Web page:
In this series on the brides of scripture we have learned that the first bride, Eve, was linked to a ‘wounded man’, and the second bride, Rebekah, was impressed by a ‘wealthy man’. In Genesis chapter 29, Rachel is the favoured bride sought out by a ‘willing man’, who was not only captivated by her outward beauty but was prepared to serve and suffer for fourteen years to claim her as his bride.

Jacob left Bethel a changed man, having anointed a pillar to mark the most important milestone in his life, and beginning to walk with God, Gen. 28. However, he would have to learn that his walk was to involve waiting upon God to provide. At Bethel, he is gripped by the reality of God’s presence but, between that first pillar and the second pillar (a period of twenty years, chh. 29-31), Jacob will be under the control of a worldly man, Laban, until God intervenes and tells him to return, with his bride, Rachel, to the land of his kindred.

Rachel’s flock - her shepherd bridegroom

Jacob was willing to travel a great distance in obedience to his father to find a bride from his kindred. Thus, the believer today should marry ‘in the Lord’, 1 Cor. 7. 39, not choose a bride out of the world. They would meet at a well and Rachel, the first shepherdess in the Bible, would be united with the good shepherd Jacob who would water her father’s flock. The picture is a beautiful one: the bridegroom rolls away the stone providing the refreshment that will cause Rachel to run like the woman of Samaria and tell others of the man who told her all things, John 4. 29.

Jacob’s journey of 450 miles to Haran was nothing compared to the journey the Son of God took to seek out a bride for Himself. During His perfect walk here, the Lord Jesus cried out, ‘he that believeth on me shall never thirst’, John 6. 35. John writes elsewhere, ‘the Spirit and the bride say, Come … And let him that is athirst come’, Rev. 22. 17. The bride of Christ has had her thirst satisfied at the well of eternal life because of a stone that was rolled away by the good shepherd who gave His life for the sheep, John 10. 11.

Rachel’s favour - her suffering bridegroom

Jacob’s love is shown first of all in a physical display of affection as he kisses Rachel, the younger and more beautiful sister. But the greatest demonstration of Jacob’s love is the time he was prepared to sacrifice and suffer under Laban to secure Rachel as his bride. He would be twenty years in Laban’s house learning to wait upon God. Some blame Jacob for his own trouble, claiming he deserved to be deceived because he deceived his own father. But that is not how God works. Jacob may have reaped the consequences of his conduct in his father’s house, but God brought him by Bethel and promised there to bless him and keep him, not curse him.

The Lord Jesus left His Father’s house willingly taking upon Himself the form of a servant and at Bethlehem He kissed a sinful world with God’s love. While Rachel was not without her faults - seen in her jealousy, Gen. 30. 1, and even sharing in her father’s idolatry, 31. 34 - Jacob could see no fault in her, like the bridegroom, ‘Thou art all fair, my love; there is no spot in thee’, S. of S. 4. 7. Christ, too, will present His glorious church to Himself without spot or wrinkle, Eph. 5. 27.

The world is still, like Laban, seeking personal advancement and material gain. Laban’s treatment caused suffering for Jacob but, ‘they seemed unto him but a few days, for the love he had to her’, Gen. 29. 20. His sacrificial love is typical of Christ, Eph. 5. 25. After thirty-three years of service in a sinful world, the stripe fell upon the Lord Jesus for our sins, but He would see of ‘the travail of his soul, and shall be satisfied’, Isa. 53. 11. Nothing could separate Rachel from the love of Jacob, and we might ask, with Paul, ‘Who shall separate us from the love of Christ?’ Rom. 8. 35.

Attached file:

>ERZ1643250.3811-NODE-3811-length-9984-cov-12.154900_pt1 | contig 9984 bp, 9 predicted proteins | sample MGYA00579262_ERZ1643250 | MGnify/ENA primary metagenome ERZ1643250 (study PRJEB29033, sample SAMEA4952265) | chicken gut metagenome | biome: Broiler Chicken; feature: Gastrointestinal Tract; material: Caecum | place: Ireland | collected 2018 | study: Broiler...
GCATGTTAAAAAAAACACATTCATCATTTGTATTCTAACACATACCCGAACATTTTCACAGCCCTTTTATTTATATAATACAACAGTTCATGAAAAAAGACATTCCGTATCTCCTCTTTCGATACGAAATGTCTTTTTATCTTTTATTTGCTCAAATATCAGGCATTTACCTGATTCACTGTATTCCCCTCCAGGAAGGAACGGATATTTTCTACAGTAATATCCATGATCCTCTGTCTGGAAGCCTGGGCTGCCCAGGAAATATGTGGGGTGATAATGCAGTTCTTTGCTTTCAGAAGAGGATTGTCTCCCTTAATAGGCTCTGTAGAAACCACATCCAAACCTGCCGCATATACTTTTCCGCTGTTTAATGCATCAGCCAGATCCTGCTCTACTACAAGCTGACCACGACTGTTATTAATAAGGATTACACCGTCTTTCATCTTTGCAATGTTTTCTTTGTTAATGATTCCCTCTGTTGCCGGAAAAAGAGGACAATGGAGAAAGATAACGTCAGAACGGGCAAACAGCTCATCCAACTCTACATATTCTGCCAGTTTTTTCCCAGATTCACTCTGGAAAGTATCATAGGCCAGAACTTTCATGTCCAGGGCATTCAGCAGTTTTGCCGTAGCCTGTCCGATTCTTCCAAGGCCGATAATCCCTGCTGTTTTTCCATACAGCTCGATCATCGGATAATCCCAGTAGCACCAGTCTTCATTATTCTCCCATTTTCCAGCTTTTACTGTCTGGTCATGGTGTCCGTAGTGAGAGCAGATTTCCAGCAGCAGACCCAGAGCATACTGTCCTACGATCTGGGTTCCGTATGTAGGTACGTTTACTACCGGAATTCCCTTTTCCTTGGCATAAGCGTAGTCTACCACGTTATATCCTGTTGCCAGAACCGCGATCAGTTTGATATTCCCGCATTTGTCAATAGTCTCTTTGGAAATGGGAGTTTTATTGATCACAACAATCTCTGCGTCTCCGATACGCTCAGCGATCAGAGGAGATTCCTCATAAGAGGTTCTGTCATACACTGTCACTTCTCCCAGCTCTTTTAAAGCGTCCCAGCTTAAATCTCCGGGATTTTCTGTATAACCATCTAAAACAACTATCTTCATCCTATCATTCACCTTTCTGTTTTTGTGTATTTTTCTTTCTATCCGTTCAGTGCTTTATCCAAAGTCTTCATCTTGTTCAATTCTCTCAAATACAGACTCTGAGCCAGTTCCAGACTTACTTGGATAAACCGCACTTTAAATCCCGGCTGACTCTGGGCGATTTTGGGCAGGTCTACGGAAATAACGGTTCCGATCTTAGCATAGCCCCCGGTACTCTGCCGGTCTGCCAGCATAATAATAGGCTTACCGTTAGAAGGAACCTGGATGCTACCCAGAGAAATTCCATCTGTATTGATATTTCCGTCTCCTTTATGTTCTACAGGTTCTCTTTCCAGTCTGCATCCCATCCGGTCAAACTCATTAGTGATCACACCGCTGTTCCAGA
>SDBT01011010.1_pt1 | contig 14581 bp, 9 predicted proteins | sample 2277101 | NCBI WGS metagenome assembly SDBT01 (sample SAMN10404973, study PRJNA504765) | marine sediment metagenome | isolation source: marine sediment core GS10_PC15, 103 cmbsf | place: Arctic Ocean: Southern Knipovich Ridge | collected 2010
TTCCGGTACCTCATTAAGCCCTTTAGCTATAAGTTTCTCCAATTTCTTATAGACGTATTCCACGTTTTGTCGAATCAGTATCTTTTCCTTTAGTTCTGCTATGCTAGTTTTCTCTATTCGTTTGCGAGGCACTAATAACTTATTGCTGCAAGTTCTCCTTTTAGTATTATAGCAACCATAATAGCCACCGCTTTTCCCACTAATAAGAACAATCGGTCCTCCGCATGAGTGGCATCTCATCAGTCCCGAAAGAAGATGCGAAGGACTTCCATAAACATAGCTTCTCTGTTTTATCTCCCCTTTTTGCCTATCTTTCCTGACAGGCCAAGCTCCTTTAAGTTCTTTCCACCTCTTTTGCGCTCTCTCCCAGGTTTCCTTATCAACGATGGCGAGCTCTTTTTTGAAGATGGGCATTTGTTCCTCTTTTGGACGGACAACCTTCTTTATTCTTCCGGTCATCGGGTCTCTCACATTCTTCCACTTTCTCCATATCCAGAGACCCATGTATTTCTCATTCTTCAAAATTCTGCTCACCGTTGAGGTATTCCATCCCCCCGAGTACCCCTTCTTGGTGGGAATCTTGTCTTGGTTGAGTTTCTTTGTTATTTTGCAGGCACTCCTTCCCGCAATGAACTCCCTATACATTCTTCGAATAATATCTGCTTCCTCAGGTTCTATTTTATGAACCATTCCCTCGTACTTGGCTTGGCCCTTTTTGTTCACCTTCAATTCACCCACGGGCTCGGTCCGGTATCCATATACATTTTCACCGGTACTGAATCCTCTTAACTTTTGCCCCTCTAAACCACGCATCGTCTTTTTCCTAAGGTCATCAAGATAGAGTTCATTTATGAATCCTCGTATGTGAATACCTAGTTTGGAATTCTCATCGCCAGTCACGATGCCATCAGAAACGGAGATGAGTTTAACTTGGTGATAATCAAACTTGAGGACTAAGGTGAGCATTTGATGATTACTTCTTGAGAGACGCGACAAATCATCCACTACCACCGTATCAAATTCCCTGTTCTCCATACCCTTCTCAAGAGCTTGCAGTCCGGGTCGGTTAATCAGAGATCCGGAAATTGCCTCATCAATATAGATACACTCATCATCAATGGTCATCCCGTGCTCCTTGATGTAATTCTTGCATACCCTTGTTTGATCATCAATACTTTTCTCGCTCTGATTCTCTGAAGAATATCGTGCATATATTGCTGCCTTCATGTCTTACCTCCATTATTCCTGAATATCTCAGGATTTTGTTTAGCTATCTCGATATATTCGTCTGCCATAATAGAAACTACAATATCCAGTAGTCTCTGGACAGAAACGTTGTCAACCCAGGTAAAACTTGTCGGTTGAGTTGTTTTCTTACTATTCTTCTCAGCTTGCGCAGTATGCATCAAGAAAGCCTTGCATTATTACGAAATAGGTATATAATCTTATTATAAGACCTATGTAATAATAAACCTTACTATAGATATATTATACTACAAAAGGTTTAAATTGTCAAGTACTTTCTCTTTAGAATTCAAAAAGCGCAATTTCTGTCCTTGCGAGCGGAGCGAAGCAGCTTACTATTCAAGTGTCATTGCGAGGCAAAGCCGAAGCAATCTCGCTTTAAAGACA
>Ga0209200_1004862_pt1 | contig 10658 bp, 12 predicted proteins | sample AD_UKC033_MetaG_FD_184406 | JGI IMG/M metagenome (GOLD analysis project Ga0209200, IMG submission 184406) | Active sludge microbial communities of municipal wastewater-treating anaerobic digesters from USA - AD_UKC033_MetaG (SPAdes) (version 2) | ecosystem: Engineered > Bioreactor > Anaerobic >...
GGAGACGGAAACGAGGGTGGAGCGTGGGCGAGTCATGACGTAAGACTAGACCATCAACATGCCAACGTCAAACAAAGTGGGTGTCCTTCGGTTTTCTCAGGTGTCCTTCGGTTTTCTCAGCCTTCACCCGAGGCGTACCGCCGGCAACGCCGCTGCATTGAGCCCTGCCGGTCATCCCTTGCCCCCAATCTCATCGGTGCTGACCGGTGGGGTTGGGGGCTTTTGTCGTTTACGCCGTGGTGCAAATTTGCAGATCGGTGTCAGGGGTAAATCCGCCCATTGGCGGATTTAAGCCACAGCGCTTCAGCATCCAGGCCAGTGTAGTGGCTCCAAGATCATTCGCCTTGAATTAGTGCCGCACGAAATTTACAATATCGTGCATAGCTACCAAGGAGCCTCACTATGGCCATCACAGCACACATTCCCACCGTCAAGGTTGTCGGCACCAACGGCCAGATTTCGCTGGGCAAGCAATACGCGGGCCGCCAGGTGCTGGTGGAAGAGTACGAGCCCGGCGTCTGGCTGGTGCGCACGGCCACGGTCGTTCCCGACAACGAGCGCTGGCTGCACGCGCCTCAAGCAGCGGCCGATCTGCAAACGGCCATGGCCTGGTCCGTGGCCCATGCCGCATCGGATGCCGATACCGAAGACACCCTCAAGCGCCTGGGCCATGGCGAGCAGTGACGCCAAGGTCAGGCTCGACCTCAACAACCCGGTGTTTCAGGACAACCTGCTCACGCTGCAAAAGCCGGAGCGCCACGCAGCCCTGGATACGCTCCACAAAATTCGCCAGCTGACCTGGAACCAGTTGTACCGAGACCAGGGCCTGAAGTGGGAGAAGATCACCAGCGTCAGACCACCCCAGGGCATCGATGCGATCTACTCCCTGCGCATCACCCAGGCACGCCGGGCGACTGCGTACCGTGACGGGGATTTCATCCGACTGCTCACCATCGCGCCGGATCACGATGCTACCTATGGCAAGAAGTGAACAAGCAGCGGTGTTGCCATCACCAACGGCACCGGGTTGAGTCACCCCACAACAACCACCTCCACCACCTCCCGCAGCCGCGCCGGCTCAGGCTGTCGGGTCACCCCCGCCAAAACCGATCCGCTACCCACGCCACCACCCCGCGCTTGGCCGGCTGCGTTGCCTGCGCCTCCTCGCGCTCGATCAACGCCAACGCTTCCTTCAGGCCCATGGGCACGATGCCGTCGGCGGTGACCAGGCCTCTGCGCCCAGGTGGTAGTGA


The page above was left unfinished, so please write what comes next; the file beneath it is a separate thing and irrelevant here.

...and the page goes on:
Rachel’s fruit - her sons of the bridegroom

Rachel was barren - which was a reproach - but ‘God remembered Rachel … and opened her womb’, Gen. 30. 22. Fruitfulness was dependent on God working, and what lasting fruit would come from barren Rachel! Joseph was her firstborn and she died during the birth of Benjamin; both are beautiful types of Christ. Joseph is the fruitful bough, 49. 22, who received the double portion and the birthright, 1 Chr. 5. 2, while Benjamin is a double type, the son of sorrow (Benoni) and the son of my right hand, Gen. 35. 18. Therefore, in this third bride we see Christ revealed in a unique way, which is the great purpose of God for the church, that it may be ‘conformed to the image of his Son’, Rom. 8. 29.

When Jacob came to bless Joseph’s sons, he would be reminded of the day Rachel died. But notice what Jacob says, ‘I buried her there in … Bethlehem’. Although it was through Jacob’s other wife, Leah, that Judah was born, and by whom the Messianic line would lead to Bethlehem, Rachel also brings us to Bethlehem. Both of Jacob’s brides direct us to Christ and both are role models for Ruth in the building of the nation, Ruth 4. 11.

While Jacob knew what it was to be bereaved of the woman he loved, we, as the bride of Christ, have a spiritual union that will never be broken by death because it is secured by precious blood. Maybe, like Rachel, we find the years long waiting on our bridegroom, but remember the words of Peter, 2 Pet. 3. 8. He reminds us that these thousands of years are but a few days for Christ. We too, like Rachel, may have to share in sorrow and suffering as a result of our links with the heavenly bridegroom, and may even die in faith not having received the promise. But, like Jacob at Bethel, by faith we have seen the gate of heaven and can say with the writer to the Hebrews, ‘we see Jesus’, Heb. 2. 9. By faith, we anticipate that faith will give way to sight, and we shall see the man who served and suffered that we might be His glorious bride.


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